208 Early in the morning,
Abimelchrose and summoned all of his servants and spoke all of this. The men were terrified. 9 Then Abimelech called Abraham and said to him, “What have you done to us? What offense did I commit against you that you have brought this great offense to me and my kingdom? Deeds not to be done you have done to me.” 10 Abimelech said to Abraham, “What did you foresee when you did this thing?”
11 Abraham said, “I thought to myself, ‘No one reveres God here and they will kill me on account of my wife.’ 12 Factually, she is my sister, my father’s daughter though not my mother’s daughter, and she became my wife. 13 When the gods caused me to wander from my father’s household, I said to her, ‘This is the faithfulness I expect from you: in each place to which we come, tell them, “He is my brother.”’”
14 Abimelech took flocks, cattle, male and female slaves, and gave them to Abraham; Abimelech sent back Sarah, his wife. 15 Abimelech said, “My land is before you. Settle wherever seems good in your eyes.” 16 To Sarah, he said, “I’ve given your brother one thousand pieces of silver. Let it serve you as a shield against public disapproval and a sign you are publicly vindicated.” 17 Abraham interceded with God; God restored Abimelech, his wife, and his women servants to health, and they gave birth… 18 for YHWH had obstructed every womb in Abimelech’s household on account of Sarah, Abraham’s wife.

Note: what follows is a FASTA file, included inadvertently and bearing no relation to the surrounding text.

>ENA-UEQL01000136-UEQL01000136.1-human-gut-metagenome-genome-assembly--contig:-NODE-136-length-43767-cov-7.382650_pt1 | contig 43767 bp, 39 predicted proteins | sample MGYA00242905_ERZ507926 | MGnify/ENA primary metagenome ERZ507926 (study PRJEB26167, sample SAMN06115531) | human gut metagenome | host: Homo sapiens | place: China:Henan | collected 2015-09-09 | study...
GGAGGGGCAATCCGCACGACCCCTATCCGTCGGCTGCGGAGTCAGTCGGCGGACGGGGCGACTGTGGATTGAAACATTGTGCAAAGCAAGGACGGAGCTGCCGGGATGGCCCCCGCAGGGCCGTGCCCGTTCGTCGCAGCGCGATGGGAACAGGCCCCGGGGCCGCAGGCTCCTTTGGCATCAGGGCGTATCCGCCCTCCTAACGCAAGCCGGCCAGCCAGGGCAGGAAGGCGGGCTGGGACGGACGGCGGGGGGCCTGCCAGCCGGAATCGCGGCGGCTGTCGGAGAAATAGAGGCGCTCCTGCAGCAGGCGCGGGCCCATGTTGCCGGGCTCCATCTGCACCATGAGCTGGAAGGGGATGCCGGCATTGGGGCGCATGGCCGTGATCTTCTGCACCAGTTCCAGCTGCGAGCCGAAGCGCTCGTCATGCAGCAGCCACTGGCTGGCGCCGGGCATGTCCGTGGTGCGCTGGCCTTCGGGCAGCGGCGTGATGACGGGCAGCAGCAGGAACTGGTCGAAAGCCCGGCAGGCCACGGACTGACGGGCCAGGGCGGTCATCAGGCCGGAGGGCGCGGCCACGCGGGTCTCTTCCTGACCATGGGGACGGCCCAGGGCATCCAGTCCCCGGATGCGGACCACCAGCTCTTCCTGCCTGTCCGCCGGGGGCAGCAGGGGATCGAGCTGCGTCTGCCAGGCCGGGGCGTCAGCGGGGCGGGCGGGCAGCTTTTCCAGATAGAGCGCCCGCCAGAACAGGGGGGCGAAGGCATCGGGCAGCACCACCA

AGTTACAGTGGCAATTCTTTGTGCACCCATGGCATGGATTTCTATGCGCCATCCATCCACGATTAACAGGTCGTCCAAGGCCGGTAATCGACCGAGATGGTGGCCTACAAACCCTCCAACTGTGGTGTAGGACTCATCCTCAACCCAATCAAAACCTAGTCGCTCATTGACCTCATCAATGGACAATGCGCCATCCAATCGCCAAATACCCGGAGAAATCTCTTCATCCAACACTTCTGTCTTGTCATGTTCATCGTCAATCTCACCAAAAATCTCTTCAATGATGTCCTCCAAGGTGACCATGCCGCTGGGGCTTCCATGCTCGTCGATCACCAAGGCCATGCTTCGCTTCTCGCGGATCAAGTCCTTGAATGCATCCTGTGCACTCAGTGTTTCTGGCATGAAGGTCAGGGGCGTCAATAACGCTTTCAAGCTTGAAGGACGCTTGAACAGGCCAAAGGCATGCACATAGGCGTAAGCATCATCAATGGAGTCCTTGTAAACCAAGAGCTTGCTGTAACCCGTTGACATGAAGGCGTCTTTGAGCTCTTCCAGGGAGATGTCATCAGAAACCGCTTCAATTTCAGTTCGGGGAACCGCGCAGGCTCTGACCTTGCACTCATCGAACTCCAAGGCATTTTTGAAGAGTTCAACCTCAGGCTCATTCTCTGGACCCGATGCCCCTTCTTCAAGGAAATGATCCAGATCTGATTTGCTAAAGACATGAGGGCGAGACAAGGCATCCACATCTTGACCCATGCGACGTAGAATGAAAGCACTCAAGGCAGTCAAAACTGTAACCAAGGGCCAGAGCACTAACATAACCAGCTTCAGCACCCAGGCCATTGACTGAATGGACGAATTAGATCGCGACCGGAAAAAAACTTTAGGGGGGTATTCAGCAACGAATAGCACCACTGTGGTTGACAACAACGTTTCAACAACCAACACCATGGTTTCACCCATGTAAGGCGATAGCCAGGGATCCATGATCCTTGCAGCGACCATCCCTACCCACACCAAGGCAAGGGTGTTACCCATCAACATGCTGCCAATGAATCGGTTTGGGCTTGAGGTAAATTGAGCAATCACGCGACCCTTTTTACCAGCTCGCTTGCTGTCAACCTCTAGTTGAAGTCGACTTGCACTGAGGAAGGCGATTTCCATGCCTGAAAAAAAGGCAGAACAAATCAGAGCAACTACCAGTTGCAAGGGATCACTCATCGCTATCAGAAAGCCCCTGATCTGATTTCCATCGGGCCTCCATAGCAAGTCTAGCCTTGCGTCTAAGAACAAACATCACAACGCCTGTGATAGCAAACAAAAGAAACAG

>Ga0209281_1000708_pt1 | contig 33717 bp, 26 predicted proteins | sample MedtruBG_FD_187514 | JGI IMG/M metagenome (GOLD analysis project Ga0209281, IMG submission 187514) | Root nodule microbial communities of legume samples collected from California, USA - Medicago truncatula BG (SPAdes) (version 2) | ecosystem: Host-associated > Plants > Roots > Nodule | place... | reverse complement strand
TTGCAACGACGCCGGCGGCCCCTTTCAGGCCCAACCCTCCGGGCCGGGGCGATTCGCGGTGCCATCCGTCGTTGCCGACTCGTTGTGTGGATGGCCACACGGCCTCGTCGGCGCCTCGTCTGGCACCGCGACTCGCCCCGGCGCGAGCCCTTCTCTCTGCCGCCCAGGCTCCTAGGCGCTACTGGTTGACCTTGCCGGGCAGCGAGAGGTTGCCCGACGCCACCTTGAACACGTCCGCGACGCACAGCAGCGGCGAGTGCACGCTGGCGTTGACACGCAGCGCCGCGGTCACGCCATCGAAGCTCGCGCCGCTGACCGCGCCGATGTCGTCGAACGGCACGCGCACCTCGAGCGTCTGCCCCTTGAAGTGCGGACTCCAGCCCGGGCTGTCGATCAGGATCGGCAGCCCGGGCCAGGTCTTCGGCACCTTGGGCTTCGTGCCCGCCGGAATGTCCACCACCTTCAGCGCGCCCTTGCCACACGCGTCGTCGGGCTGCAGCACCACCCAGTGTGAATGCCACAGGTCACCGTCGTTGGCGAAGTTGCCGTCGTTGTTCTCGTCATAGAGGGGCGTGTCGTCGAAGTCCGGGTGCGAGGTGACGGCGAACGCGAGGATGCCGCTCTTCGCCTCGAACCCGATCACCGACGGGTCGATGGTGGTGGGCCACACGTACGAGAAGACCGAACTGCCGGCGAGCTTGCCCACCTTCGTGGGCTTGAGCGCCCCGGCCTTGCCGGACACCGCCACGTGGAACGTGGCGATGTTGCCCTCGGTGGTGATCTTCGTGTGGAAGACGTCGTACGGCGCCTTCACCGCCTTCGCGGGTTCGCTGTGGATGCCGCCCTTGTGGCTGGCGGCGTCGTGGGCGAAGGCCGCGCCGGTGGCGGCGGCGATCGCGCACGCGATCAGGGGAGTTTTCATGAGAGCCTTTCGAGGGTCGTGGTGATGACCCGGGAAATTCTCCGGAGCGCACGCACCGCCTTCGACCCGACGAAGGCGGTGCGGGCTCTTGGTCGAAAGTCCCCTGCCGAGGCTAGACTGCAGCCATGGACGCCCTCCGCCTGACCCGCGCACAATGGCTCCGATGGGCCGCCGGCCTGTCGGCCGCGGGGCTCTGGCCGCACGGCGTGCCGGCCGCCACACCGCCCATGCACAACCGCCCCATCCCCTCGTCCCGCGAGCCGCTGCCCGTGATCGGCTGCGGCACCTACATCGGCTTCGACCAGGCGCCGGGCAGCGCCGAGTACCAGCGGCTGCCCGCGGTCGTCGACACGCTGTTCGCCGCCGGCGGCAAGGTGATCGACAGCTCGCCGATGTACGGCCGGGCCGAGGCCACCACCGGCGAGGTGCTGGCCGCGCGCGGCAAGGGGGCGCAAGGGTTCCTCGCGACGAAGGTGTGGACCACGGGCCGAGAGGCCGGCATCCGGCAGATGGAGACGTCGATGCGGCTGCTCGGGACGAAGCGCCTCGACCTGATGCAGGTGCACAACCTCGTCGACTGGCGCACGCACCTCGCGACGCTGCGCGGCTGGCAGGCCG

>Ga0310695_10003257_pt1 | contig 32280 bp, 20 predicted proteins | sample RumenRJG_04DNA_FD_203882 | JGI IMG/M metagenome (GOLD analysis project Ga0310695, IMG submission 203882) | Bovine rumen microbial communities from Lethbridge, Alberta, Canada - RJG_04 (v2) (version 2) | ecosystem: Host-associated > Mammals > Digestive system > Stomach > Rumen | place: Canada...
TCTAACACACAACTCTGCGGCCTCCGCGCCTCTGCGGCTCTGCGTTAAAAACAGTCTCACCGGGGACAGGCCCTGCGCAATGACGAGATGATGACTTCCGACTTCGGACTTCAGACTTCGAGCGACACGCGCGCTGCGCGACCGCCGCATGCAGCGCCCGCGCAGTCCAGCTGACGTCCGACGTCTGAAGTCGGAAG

To have a vision is one thing; to act on a vision is quite another thing. Abimelech acts on his vision that he is facing a life or death situation. First, Abimelech acknowledges his fear in a manner not befitting a king by sharing it with others. Second, Abimelech calls out a source of his problem—Abraham.
Two issues surface regarding Abraham’s character. The first is his lack of ability to see YHWH at work beyond what YHWH is doing with Abraham. Though working most obviously at a tribal level, YHWH is doing so within a context of all creation which has been divided at Babel and shown its dark-side with the “sons of gods and daughters of men” and inhospitality at Sodom.
Secondly, Abraham has been living in fear since leaving Haran. His beautiful half-sister and wife is not only a joy to his inner self but a source of danger in the wider world. A stronger man may desire Sarai/Sarah and kill Abram/Abraham, as husband, to capture Sarah. If Abraham tells a half-lie, as brother, he may both stay alive and get additional substance by acting as a pimp with Sarah.
Before this revelation, readers were not aware of Abraham’s long-standing Plan B—deniability—for self-preservation—descendants be damned.
We also now learn that the threat to Abimelech had a sign or plague that was active before the vision. A long-enough time had elapsed for it to be noticed there were no more births in the pipeline of Abimelech’s household. This may have sensitized Abimelech to the importance of his dream that identified Sarah as the cause of tribal infertility